I spoke with a patient recently who said “I literally can’t stop eating fast food.” When I asked what were the specific draws, she proclaimed: the convenience, the taste, the comfort, and the price.
Well, this makes sense! Those are 4 big deals. I of course go into ingredient/food quality and the lack of those essential micronutrients along with some pro-inflammatory ones that our body doesn’t love. You must know there are health risks to eating fast food, yes? In fact, there are so many negatives of long-term fast food eating, it’s downright dangerous.
But there are so many other factors that are underlying that keep this habit very strong that some of you may not be aware of. Did you know the main purpose from the owner’s perspective and drivers of fast food chains is to be capitalistic??! The other downsides are that it’s anti-environment, anti-health, and anti-soul!! Yes, I dare say that because it’s not meant to make you well and feel good about yourself and the choices you are making in honor of yourself.
It’s that deep.
What you choose to eat daily is how you value yourself.
Dirty Target Marketing:
There is a seedy underbelly of fast food chains. They strategically place fast food chains more densely in low-income areas. They are targeting people who can’t afford pricier food, have less time since they are generally working more hours, and have fewer resources and education about how detrimental this lifestyle choice is. They know that this food has addictive properties, is highly palatable, cheap, and super convenient. They put people in the fast food industry machine and some never get out until they are so disease-ridden they can’t even stomach the food anymore.
That is dirty to me. How about you?
The Food Keeps You Wanting More and More and More
This is what is known in my world as highly palatable foods, and are (usually, but not always, processed) foods that contain high amounts of sugar or fat and are often combined with salt and lots of artificial flavorings.
The theory that many of us make our eating decisions based on reward-related decision-making is a nice way of explaining why you might overeat. From an early age, whenever you had a choice between foods, your brain weighed up the reward that it thought it might get from it. Initially, this would have simply been about which foods would best relieve you from the feeling of hunger, but over time you learned that these “high-value” foods make you feel better not just when you’re hungry, but also when you are seeking relief from other aversive states. Because of reward-based learning, your brain learns that when you eat certain foods, you get relief from whatever discomfort you’re feeling (anything from sadness and fatigue right through to boredom or lack of stimulation). This can set up an eating habit rather than a conscious decision-making process, which are in fact completely different processes within the brain. Ultimately it means that many of your decisions to eat are based on habit or alleviation of discomfort rather than satiating your hunger.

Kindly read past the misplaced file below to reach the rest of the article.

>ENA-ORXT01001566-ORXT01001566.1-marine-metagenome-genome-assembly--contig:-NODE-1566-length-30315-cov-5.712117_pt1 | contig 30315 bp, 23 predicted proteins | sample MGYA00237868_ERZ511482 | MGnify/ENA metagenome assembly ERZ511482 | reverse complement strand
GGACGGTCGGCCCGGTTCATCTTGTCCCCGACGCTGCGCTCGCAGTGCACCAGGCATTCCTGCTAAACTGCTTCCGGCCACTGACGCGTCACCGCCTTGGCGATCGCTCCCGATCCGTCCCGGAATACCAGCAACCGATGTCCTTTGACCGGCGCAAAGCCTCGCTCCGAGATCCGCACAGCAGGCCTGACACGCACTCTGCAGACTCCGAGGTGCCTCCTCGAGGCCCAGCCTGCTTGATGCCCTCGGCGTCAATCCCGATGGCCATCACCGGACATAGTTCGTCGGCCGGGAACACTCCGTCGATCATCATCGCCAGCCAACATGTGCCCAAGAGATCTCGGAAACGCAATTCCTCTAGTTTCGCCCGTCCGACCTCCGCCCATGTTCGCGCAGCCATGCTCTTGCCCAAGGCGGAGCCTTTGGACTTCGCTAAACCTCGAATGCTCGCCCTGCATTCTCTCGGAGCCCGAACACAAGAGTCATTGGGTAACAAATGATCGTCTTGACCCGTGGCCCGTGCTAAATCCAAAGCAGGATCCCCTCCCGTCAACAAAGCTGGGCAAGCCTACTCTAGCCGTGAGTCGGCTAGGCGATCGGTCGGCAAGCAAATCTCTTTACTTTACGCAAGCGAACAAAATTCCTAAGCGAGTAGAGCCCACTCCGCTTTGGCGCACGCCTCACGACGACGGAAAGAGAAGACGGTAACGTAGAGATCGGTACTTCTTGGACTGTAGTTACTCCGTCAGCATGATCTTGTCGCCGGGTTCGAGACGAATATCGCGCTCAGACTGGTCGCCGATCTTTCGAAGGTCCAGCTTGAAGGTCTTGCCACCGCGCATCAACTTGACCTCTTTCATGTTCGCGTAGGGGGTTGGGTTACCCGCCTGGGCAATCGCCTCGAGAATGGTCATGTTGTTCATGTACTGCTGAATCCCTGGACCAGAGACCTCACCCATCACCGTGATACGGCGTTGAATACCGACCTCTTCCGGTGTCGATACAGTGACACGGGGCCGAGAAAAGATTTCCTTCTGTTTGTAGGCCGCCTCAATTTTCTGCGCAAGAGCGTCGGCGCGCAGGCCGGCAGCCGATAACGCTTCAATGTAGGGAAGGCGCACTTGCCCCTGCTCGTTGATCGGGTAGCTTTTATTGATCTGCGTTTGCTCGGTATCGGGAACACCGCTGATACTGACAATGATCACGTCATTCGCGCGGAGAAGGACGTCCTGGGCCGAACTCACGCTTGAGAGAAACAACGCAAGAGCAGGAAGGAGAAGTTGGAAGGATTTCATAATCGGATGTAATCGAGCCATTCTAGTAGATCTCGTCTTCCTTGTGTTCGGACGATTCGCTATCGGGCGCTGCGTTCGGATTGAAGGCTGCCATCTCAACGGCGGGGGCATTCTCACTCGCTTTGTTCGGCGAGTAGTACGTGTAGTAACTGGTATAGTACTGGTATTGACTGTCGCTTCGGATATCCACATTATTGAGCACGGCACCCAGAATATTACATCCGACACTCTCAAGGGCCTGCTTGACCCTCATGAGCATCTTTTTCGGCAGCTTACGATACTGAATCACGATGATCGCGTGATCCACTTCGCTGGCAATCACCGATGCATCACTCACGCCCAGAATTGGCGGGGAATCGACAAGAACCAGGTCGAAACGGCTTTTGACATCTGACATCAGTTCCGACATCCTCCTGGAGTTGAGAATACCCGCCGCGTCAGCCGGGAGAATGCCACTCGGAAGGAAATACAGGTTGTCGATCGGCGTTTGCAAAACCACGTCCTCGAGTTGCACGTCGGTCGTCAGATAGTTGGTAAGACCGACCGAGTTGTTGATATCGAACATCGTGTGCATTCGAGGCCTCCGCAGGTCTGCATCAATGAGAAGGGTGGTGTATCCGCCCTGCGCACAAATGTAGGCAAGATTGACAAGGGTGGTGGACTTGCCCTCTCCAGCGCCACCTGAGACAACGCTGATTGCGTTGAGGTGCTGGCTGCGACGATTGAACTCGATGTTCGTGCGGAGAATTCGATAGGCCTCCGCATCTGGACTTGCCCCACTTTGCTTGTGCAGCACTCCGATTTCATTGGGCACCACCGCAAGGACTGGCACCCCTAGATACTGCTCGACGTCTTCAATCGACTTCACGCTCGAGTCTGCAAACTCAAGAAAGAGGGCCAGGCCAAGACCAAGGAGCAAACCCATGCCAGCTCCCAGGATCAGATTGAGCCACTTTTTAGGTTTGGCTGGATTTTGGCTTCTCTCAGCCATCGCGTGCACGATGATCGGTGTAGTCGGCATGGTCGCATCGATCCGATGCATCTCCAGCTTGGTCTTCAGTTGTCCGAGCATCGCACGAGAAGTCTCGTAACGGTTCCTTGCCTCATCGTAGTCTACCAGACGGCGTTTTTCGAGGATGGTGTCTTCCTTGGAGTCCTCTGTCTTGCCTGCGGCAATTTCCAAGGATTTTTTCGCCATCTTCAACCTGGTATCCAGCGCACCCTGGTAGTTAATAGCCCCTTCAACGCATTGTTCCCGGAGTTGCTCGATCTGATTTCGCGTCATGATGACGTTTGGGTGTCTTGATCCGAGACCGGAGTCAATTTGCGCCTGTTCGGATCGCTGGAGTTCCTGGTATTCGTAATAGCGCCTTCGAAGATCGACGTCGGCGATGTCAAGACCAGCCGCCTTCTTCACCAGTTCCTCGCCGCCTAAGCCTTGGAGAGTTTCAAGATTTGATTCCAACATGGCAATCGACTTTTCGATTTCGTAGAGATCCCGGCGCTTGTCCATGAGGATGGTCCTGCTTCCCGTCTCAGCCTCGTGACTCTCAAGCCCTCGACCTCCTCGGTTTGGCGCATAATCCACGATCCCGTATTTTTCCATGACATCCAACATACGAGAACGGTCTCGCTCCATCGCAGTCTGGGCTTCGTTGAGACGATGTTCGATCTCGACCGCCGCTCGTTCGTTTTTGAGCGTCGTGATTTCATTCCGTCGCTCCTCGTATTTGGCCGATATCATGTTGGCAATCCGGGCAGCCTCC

Continuing to eat highly palatable foods frequently and long term is also thought to induce adaptations similar to those that happen in drug addictions. And inflammation station! There are still questions around whether compulsive food eating is chemically similar to drug addiction. However, there are some similar characteristics between the two. One of those is the potential for adaptation to occur with chronic consumption of highly palatable foods. Just as drug addictions can result in the desire for more and more of the drug over time, it is thought that the same effect may happen with highly palatable foods.
Addressing the specific physiological processes that come into play when you eat highly palatable foods is an incredibly powerful tool to avoid chronic overeating.
Fast Food Effects (Short and Long Term) – It’s Not Pretty:
Spike in blood sugar
Fast food breaks down quickly, causing a rapid spike in blood sugar because of the refined carbohydrates and added sugar. In turn, this causes an abnormally large insulin surge, resulting in a drop in blood sugar. This can cause people to feel tired. Insulin promotes further hunger within a short time after the meal.
A 2016 study found that consuming high levels of salt could immediately impact the proper functioning of a person’s blood vessels. Excess sodium intake also has links to fluid retention.
A single serving of fast food could increase inflammation throughout the body. Research has found that one fast food meal high in saturated fat increased airway inflammation in individuals with asthma. This inflammation acts as a trigger for asthma attacks.
Affects nutrient intake
Fast food does not typically contain fresh fruit and vegetables. If an individual eats fast food frequently, they may find it challenging to reach their recommended daily intake of at least 5 servings of fruit and vegetables. They may also have difficulties reaching their ideal fiber intake, which is at least 28 grams of fiber per day (I recommend 35 grams/day).
Fast food is highly palatable (as mentioned several times), meaning the body breaks it down quickly in the mouth, and it does not need much chewing. Therefore, it activates the reward centers in the brain rapidly.